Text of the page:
Monday, February 13, 2017

Here I am, Why Won't You Send Me?

You hear these stories of people doing miraculous things to spread the good news of Jesus Christ. People moving to the countries in Africa, adopting orphans, or living and dying amongst cannibalistic  tribes in Latin America. These people have given up everything to follow the call of Jesus, and for years I have longed to be one of them.

When I was in high school I felt called to the mission field while on a transformative trip to Mexico. I spent the next few years traveling back every summer, and in college did mission work in Spain, Portugal, and India. I was preparing for God to send me full-time onto the International mission field. I was, and continue to be, ready to give up everything for His mission. The comforts of middle class life, my possessions, my family- they were all negligible to me when I considered how God could use me in the jungles of Peru or with the indigenous tribes in Ecuador. I never wanted to live in the United States. I stood before the Lord and said, "Send me, I'll go." 

Yet God did not send me. At first I thought it was a punishment. My many efforts to go overseas after college fell through and I was distraught. I wanted to give up everything for Him, why wasn't He letting me go?? I ended up at Fuller Seminary, still planning to use the tools I was learning there to further God's mission in Latin America. After all, I had a Spanish degree, an Economics major, and was now learning the ins and outs of effective missions. 

But God still did not send me. Instead, He diverted my path towards Arizona, where I have worked with the youth of the White Mountain Apache tribe for the last 3.5 years. Though I was in the US it was still a worthy mission. The tribal land feels like a different country, and the needs are great. I never questioned God's call on my life to the Apache people, but I was still living in relative comfort. I was able to go home to see family often and I was in a warm bed in a nice apartment with all of the amenities of middle class living. Sure, there isn't shopping in my town (other than Walmart) but that isn't a true sacrifice. In a way I felt guilty for serving God, yet still living a life with online shopping and other comforts.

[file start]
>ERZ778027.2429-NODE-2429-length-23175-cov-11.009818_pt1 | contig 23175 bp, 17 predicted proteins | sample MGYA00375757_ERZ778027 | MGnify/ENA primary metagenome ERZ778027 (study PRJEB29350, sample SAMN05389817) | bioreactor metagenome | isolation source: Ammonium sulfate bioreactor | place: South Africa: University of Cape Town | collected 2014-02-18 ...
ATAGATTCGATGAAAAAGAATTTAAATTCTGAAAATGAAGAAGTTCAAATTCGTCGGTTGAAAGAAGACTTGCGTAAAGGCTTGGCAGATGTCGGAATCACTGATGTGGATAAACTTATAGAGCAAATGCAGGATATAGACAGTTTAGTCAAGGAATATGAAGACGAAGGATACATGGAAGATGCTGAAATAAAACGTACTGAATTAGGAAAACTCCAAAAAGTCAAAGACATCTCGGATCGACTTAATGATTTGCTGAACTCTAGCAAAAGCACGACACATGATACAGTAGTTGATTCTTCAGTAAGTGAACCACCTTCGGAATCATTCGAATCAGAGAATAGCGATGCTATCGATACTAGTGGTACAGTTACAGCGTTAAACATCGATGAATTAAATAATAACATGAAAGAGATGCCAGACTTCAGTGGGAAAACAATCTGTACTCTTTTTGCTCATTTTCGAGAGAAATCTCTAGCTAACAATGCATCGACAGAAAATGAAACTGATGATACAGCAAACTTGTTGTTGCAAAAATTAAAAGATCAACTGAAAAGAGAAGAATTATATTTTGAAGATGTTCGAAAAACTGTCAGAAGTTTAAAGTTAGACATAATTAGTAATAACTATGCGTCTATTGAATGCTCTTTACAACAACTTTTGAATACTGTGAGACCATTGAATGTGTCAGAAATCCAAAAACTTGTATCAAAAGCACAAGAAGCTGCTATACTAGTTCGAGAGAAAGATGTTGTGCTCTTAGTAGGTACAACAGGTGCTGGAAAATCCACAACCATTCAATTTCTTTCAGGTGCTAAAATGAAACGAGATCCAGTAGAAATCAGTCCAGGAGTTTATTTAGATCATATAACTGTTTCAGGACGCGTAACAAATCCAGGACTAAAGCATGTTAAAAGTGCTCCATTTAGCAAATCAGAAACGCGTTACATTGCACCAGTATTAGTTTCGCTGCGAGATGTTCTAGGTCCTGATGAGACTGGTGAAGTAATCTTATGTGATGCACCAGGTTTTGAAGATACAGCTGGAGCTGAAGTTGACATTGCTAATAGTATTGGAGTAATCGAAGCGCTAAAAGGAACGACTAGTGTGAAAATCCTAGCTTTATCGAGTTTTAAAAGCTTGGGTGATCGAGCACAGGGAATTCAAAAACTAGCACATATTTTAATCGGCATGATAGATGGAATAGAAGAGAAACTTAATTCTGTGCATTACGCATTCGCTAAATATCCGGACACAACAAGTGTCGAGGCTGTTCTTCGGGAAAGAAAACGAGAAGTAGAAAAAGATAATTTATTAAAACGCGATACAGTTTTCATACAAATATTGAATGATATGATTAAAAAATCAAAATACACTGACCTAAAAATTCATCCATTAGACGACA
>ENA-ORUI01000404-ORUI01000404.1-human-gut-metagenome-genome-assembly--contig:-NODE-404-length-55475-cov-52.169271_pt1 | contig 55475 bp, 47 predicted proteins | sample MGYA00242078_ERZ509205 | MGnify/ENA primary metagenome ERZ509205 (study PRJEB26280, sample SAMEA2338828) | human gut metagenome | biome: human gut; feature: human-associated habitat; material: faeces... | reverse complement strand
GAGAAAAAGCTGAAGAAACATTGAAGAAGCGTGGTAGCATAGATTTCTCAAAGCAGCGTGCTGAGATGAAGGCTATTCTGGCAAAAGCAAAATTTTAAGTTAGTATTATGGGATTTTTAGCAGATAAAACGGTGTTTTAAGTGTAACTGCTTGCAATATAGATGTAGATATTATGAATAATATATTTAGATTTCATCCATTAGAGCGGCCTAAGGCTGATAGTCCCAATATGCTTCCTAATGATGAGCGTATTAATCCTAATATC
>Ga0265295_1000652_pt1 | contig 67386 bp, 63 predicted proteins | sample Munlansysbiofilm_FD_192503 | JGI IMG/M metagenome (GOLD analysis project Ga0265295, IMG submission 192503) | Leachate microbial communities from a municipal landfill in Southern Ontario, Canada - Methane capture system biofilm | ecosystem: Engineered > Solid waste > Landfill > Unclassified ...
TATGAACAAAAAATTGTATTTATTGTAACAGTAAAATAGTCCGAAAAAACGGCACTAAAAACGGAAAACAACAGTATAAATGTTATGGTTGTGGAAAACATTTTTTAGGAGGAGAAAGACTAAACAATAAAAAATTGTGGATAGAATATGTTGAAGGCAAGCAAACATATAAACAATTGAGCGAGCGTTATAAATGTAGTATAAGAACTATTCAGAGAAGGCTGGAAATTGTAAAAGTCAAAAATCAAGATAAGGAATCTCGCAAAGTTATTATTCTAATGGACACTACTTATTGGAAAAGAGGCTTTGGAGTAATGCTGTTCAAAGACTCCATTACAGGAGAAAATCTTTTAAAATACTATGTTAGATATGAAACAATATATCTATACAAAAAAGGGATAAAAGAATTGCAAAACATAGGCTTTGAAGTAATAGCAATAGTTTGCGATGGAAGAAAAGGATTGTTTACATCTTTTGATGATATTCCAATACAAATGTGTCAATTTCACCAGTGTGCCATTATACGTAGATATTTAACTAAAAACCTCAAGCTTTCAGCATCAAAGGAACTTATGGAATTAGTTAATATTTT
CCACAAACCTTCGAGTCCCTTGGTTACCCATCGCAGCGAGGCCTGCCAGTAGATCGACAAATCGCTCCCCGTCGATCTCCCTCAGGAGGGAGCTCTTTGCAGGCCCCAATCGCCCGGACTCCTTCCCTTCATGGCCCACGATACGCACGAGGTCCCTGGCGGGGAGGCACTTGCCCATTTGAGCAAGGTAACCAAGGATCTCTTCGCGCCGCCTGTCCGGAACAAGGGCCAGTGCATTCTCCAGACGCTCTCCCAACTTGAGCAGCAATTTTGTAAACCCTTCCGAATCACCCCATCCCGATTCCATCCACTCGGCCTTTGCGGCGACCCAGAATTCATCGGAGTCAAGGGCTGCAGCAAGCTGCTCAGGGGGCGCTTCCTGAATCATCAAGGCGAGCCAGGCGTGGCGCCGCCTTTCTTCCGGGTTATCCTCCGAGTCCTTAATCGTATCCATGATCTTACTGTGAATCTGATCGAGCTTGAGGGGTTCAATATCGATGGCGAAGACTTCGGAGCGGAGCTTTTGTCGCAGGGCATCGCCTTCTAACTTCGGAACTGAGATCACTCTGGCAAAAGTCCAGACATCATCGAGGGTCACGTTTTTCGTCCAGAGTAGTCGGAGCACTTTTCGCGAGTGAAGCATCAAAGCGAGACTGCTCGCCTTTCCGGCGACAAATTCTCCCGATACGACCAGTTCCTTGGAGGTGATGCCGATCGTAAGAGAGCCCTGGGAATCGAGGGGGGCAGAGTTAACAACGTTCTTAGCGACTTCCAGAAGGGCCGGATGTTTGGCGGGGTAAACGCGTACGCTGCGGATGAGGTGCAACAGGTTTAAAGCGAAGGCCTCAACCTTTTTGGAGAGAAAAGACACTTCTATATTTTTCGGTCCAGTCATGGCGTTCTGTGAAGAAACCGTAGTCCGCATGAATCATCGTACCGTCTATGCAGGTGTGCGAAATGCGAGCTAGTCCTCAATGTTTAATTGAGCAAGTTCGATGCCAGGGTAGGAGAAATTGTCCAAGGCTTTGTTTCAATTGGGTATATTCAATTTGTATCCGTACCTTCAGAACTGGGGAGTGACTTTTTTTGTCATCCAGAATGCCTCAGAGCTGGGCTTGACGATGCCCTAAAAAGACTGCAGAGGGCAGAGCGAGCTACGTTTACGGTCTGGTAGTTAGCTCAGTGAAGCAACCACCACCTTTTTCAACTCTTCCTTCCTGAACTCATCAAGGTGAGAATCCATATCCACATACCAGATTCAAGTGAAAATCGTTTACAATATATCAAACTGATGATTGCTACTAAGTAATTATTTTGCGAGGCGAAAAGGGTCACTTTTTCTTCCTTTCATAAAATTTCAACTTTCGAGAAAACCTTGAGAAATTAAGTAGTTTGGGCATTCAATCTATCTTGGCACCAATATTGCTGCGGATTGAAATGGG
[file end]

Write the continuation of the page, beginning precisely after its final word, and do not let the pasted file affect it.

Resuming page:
So the question still stood for me, "God, if I am willing to give up everything for you to live and work in another country, why do You not let me go?" 

I got married and my husband and I began talking about our future. Over and over again I expressed my desire to serve God overseas. My husband talked of his desire to be a dentist, a path that requires much preparation and 4+ years of dental school. Plans didn't seem to match up, and yet they also could. I began to imagine us being able to live and work with impoverished communities as my husband provided much needed dental care. It is still a prayer and a dream, but I wonder if perhaps I must simply have patience before God takes us overseas. 

Patience. Waiting for something that may or may not come. I found myself questioning again the other day why He has not sent me, when I realized that I was asking the wrong question altogether. The questions I should be asking should look like this:

  • What does it look like to live radically for God while living in the middle class? 
  • How can I live a life of service now, when my life may include a regular 9-5 job? 
  • What does it mean to serve God intentionally, and with an attitude of giving up everything, when I am placed in the suburbs of America? 
  • How can I serve God in a crazy way here and now, not waiting impatiently for something else to come along?

I will admit to you that I don't have all of the answers yet. I do not know why, in God's sovereign plan, He has denied my request and placed me in the US. But I do know that His plan is bigger and that I absolutely trust Him. When my life is in His hands, He guides me and leads me, and I have the utmost confidence in His leadership in my life. 

So I decide to serve Him radically in whatever community I am placed, and to let that be enough. Through mentoring teenagers, giving generously of our possessions, and inviting people to stay in our home I must live intentionally right where I am. I will daily tell my God, here I am, send me, and I will have that confidence that sometimes God sends us right next door, and that is as beautiful and worthy a cause as moving to the jungle.